The cruel reality that is the business of professional sports struck Minnesota last week when the Vikings released fan-favorite wide receiver Adam Thielen.
Thielen had long been admired by Vikings fans across the state as “Mr. Minnesota” for his underdog story of coming to the team undrafted from Minnesota State University, Mankato and making his way from a special teams contributor to a household name.
While I won’t retell his whole story, I will harp on how difficult it is for both parties to walk away from one another in an instance such as this.
The home-grown hero from Detroit Lakes has exploded for 2,366 yards and 30 touchdowns across the last three seasons and has been a safety net for quarterback Kirk Cousins alongside star receiver Justin Jefferson.
Unfortunately for the Vikings, with great production comes a hefty price tag.
According to overthecap.com, Thielen made $102,000 his first season with the team after signing as an undrafted free agent (UFA) in 2013.
Fast forward to 2023, and that same UFA is now in line to make a $20 million cap hit for the 2023-24 season.
On a team that desperately needs to make cap space for a busy off-season of signings, the Vikings knew that they could no longer afford to pay their No. 2 wide receiver what he rightfully deserves.
This is where business and legacy become tricky.
Thielen is the kind of player that fans want to see retire in the purple and gold, forever cemented as a hidden gem that turned into a local legend.
Now, fans will be forced to watch one of their favorite players don enemy colors and know that if he were to return one day, it would never truly be the same.
The Thielens of the sports world are the guys who deserve to ride out their careers with one team and be sent off properly – not be forced to flip teams 10 seasons into their career.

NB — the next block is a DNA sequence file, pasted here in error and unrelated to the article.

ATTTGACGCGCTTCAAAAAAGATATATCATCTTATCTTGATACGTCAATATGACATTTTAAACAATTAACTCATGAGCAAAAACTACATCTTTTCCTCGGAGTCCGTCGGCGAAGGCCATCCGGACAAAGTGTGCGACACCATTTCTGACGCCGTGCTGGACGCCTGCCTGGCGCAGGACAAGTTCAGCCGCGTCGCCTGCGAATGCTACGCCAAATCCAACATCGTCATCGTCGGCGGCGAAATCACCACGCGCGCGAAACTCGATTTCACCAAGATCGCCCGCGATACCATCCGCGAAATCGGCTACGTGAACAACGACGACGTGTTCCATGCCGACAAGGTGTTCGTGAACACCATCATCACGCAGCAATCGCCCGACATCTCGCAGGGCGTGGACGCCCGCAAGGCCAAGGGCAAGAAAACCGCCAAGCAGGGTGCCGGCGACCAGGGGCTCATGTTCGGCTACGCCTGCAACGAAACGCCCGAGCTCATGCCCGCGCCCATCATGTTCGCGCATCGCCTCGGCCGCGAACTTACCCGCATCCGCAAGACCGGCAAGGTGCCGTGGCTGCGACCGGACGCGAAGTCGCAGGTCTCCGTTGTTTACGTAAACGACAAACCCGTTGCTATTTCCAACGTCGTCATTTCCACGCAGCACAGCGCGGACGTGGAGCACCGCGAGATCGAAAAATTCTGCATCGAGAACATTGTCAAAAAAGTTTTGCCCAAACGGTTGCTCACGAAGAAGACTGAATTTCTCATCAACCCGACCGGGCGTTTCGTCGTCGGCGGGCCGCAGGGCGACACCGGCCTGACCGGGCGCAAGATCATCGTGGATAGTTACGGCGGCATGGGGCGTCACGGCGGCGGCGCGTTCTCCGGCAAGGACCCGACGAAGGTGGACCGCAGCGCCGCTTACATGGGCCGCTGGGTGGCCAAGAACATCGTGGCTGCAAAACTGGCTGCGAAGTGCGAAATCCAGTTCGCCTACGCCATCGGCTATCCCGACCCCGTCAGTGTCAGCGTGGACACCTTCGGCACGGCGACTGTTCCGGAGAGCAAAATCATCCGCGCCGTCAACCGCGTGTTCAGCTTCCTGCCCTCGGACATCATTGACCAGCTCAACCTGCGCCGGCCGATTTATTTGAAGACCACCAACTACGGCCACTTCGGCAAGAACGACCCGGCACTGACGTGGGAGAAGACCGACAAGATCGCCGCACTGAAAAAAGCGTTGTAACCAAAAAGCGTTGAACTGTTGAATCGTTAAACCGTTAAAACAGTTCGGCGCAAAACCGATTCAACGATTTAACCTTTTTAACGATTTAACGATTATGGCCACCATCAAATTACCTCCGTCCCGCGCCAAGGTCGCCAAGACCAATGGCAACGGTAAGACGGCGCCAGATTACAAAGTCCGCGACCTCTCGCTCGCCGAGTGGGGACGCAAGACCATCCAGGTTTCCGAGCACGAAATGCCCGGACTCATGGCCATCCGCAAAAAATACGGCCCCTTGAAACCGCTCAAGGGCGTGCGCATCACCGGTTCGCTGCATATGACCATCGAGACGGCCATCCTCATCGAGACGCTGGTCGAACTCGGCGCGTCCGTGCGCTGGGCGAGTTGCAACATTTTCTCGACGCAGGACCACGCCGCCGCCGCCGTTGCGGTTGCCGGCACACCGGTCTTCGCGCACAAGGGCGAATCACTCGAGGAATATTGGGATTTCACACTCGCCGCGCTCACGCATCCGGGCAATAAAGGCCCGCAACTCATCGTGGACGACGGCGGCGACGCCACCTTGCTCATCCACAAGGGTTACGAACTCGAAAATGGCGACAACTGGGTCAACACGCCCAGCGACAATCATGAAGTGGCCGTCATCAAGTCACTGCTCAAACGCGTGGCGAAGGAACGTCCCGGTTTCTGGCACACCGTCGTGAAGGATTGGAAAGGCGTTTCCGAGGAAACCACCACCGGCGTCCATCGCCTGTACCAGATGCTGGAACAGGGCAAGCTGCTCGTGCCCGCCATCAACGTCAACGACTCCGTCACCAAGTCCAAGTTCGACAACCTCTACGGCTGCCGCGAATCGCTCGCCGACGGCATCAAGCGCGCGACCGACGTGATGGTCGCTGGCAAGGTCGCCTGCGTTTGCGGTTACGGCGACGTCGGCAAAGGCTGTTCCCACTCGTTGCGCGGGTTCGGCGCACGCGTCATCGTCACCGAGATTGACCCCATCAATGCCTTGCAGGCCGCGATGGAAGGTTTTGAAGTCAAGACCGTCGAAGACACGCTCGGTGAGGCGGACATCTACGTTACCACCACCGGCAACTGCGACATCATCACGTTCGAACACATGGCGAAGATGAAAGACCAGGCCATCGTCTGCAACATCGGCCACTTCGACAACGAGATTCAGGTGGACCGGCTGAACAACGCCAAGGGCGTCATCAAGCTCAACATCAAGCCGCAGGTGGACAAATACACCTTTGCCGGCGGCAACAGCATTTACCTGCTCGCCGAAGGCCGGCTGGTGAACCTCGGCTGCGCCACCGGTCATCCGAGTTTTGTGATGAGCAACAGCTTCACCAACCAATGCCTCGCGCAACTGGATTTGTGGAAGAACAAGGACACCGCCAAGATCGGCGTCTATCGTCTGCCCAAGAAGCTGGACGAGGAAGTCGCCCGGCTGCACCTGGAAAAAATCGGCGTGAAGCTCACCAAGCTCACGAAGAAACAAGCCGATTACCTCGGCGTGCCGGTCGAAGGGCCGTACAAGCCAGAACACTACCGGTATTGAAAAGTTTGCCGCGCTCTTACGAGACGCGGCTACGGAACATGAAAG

However, if you’re the Vikings, I’m not sure there is any other move to make if both parties can’t agree to restructure contracts.
The defense this past year was brutal – there is no ignoring that fact.
With the upcoming NFL draft and Brian Flores taking over as defensive coordinator next season, the Vikings needed to afford their upper brass the opportunity for some financial freedom.
Looking at this team and its distribution of money amongst its top athletes, Thielen was the right pick to release.
The only other athlete making more than him annually is Cousins, with untouchable players Harrison Smith and Bryan O’Neill as close seconds to Thielen at $19 million per year.
As tough as it may be to admit given the two parties’ history, paying your No. 2 receiver the second-highest salary on the team is not the best business decision.
While I will be sad to him sign on elsewhere, Vikings fans have to understand a move like this does not come without great reasoning.
Minnesota understands the time to win is now.
There were bound to be cap casualties along the way, but this team is officially in its championship window. There is no time to waste.
That being said, don’t plan on selling your Thielen jerseys just yet.
My hunch is that he will be back one day.
My only hope is if that day comes, the organization treats him with the class that he deserves.